under C-31 and using these "dissident" Lubicons to try and defeat
the Lubicon Chief and Council in an election. When the effort to
politically overthrow the Lubicon Chief and Council failed, the
federal government tried to pull Lubicon society apart by using the
same kind of petition used at Barriere Lake to constitute a new
Band out of the so-called "dissidents" and then offering Lubicon
members a number of enticements -- "little bribes" -- to join the
new Band. Variations on these subversive approaches are continuing
at Lubicon Lake where a second Band has now been created and
efforts are currently underway to create a third new Band.

Despite all of these subversive activities on the part of both
levels of Canadian government, Lubicon society under duly elected
Lubicon leadership continues to fight the unbridled pillage of
their lands and abuse of their Indigenous rights. What's being
done at Barriere Lake clearly represents an effort on the part of
Canadian government and their transnational resource exploitation
cronies to directly bring the Barriere Lake people to heel by
simply deposing the Barriere Lake leadership and replacing it with
a more cooperative puppet regime. If they're successful in
defeating Barriere Lake opposition to their pillage of natural
resources by simply deposing Barriere Lake leadership and replacing
it with a more cooperative puppet regime, it's likely that they'll
use the same tactic with Indigenous societies elsewhere in Canada
and a crucial element of the international movement to preserve the
plants, animals and people of the boreal forest would be
emasculated or at least brutally driven underground.

People are urged to write Canadian Prime Minister Jean Chretien and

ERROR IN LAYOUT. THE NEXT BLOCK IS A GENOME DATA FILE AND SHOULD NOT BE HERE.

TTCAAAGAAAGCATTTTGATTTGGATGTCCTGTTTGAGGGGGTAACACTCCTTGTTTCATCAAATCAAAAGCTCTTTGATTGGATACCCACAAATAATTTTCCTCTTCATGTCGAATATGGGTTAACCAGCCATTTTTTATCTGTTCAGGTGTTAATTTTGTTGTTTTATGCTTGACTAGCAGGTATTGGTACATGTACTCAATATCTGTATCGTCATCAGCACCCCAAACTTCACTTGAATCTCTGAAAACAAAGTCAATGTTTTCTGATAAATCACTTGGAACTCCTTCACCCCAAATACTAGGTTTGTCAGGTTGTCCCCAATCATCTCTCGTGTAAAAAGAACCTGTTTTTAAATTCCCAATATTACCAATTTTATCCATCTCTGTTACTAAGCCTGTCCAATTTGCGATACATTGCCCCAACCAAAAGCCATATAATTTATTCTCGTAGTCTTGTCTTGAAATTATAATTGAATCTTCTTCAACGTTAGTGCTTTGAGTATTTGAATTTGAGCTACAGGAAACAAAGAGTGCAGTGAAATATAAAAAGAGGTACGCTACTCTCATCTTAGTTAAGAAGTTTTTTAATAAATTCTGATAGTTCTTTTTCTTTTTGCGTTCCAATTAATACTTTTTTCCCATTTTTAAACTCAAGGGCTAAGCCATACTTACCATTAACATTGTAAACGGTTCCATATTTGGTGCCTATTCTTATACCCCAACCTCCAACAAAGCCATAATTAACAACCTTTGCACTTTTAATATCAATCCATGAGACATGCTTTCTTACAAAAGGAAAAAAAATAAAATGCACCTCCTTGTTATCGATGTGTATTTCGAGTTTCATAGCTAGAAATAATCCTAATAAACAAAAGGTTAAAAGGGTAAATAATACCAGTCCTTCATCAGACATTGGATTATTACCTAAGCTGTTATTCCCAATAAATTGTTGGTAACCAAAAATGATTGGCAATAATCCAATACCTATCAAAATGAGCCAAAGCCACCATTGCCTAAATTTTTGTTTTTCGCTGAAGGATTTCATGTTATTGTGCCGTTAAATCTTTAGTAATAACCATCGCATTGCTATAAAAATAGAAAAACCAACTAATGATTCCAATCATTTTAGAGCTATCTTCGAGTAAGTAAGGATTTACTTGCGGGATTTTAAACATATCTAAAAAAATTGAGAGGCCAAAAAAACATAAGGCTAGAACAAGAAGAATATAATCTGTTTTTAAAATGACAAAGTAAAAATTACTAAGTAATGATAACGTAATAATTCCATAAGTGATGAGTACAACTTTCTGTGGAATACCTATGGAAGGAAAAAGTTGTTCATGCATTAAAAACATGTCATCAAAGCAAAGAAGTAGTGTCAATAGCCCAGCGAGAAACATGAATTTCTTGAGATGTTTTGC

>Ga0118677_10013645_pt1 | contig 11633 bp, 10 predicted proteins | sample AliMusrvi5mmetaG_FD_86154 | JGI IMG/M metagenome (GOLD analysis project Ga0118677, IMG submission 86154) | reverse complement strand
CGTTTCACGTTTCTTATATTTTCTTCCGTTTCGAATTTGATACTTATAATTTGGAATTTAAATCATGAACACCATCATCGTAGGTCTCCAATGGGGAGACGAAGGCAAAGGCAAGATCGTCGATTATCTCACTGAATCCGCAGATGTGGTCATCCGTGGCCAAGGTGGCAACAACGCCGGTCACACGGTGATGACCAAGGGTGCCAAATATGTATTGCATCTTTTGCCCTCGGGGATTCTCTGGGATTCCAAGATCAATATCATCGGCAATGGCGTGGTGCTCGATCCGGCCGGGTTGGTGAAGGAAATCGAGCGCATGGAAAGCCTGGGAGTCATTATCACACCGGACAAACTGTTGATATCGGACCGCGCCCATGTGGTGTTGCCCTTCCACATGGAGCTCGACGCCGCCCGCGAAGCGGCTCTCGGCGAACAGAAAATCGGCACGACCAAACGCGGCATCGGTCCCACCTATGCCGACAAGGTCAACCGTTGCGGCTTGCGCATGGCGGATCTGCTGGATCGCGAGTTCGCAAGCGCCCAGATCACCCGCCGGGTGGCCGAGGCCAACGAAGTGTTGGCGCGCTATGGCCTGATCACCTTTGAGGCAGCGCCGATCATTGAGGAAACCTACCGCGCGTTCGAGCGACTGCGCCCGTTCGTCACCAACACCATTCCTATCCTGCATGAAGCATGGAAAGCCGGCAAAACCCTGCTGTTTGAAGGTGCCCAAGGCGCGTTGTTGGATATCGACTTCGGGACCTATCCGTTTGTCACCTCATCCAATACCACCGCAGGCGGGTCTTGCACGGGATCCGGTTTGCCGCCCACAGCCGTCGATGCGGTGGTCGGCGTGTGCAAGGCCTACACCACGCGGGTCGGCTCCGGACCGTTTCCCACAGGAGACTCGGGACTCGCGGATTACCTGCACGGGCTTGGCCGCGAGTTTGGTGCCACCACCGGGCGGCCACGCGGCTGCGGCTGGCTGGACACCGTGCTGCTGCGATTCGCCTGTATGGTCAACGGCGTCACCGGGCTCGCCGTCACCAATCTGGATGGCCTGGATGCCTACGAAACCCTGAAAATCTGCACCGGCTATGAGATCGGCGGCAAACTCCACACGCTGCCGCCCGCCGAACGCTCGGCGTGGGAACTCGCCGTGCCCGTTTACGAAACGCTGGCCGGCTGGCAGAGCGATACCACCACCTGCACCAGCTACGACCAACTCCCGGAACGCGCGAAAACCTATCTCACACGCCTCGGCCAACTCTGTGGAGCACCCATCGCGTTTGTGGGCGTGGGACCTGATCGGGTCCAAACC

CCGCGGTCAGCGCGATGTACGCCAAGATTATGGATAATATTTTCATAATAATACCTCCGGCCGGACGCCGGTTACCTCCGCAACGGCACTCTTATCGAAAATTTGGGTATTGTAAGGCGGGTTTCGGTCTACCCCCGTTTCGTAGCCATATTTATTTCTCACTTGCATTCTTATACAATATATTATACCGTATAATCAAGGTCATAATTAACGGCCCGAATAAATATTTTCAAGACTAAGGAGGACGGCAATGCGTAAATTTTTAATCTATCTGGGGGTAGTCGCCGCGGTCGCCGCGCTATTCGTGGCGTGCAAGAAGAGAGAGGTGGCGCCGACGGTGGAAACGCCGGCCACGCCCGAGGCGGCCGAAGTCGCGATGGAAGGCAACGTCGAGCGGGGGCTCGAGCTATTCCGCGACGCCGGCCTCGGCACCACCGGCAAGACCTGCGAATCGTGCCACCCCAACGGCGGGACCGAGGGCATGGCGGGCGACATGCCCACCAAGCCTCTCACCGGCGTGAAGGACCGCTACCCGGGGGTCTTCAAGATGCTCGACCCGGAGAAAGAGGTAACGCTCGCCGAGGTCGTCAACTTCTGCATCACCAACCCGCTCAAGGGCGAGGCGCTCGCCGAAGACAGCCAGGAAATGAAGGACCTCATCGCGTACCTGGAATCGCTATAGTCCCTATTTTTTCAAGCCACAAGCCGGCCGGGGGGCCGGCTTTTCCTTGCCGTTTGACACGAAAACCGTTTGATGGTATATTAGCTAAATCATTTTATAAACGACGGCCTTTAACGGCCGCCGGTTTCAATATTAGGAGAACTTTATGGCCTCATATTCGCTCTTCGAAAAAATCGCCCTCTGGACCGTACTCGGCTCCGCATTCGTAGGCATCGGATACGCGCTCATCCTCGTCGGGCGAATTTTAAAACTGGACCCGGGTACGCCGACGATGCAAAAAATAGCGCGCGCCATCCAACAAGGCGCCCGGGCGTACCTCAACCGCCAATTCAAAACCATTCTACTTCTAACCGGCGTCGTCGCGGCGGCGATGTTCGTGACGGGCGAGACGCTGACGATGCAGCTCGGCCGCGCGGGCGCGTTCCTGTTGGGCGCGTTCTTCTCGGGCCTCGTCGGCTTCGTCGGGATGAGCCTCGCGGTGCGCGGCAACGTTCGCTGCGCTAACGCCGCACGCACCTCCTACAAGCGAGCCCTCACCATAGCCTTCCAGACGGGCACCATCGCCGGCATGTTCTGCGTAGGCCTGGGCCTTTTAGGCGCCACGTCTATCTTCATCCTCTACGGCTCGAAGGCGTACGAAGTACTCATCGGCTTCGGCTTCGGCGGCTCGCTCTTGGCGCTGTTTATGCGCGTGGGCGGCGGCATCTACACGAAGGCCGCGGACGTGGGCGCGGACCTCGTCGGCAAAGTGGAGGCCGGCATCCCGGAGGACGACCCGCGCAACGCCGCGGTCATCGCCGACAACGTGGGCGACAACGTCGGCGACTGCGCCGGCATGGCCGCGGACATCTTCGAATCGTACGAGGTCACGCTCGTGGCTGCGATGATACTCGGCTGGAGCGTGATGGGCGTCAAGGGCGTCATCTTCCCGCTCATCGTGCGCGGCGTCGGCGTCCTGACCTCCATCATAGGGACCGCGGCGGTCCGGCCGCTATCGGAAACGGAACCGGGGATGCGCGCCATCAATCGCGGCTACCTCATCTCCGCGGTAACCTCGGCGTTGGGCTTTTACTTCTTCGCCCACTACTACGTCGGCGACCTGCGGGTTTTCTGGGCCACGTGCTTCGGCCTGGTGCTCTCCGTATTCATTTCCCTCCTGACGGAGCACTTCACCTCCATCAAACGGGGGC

demand that the Government of Canada stop intervening in the
internal affairs of the Barriere Lake people but rather work with
Canada's Indigenous peoples to achieve a mutually acceptable
resolution of any differences -- including completion and
implementation of the Integrated Resource Management Plan
envisioned under the Trilateral Agreement. Noted copies should be
sent to Quebec Premier Lucian Bouchard and Chief Jean Maurice
Matchewan. Additional information on the struggle of the Barriere
Lake people is available from Russell Diabo at the address listed
below for Chief Matchewan.

Prime Minister Jean Chretien
Langevin Block
80 Wellington St., 2nd Floor
Ottawa, ONT K1A OA6
Phone: 613-992-4211
Fax: 613-941-6900

Premier Lucian Bouchard
Government of Quebec
885 Grande Allee, Building J
Quebec City, Quebec G1A 1A2
Phone: 418-643-5321
Fax: 418-643-3924

Chief Jean Maurice Matchewan
Nahwegahbow/Nadjiwan
408 Queen Street
Ottawa, ONT K1R 5A7
Fax: 613-233-3116

Lubicon Cree Up-Date

In 1978 the Alberta Provincial government completed construction
of an all weather road into the unceded Lubicon territory opening it
up for resource exploitation activity. Dozens of oil companies
moved into the area starting in the winter of 1979-80.

Between 1979 and 1983 over 400 oil wells were drilled within a 40
km. radius of the traditional Lubicon community of Little Buffalo
Lake. The impact of this intense resource exploitation activity in
the unceded Lubicon territory has been horrific on the land, the
animals and the people.

After studying the Lubicon situation the World Council of Churches
charged that the actions of the Alberta government and the oil
companies could have "genocidal consequences" for the Lubicon
people. The Human Rights Committee of the United Nations
considered the Lubicon situation and found Canadian treatment of
the Lubicons to violate the International Covenant on Civil and
Political Rights.

In February of 1988 the Alberta Provincial government announced
construction of a giant new bleached kraft pulp mill to be built
just to the west of the unceded Lubicon territory by a Japanese
forestry company called Daishowa. The new pulp mill would
transform 13,000 trees a day into 1,200 metric tonnes of dehydrated
pulp. The number of trees the new pulp mill would consume a year
would fill a wood lot the size of a football field to a height of
221 metres -- the height of a 72 story skyscraper. It was soon
learned that the trees to supply the new pulp mill would come from
a huge 29,000 sq. km. area which completely blankets the 10,000 sq.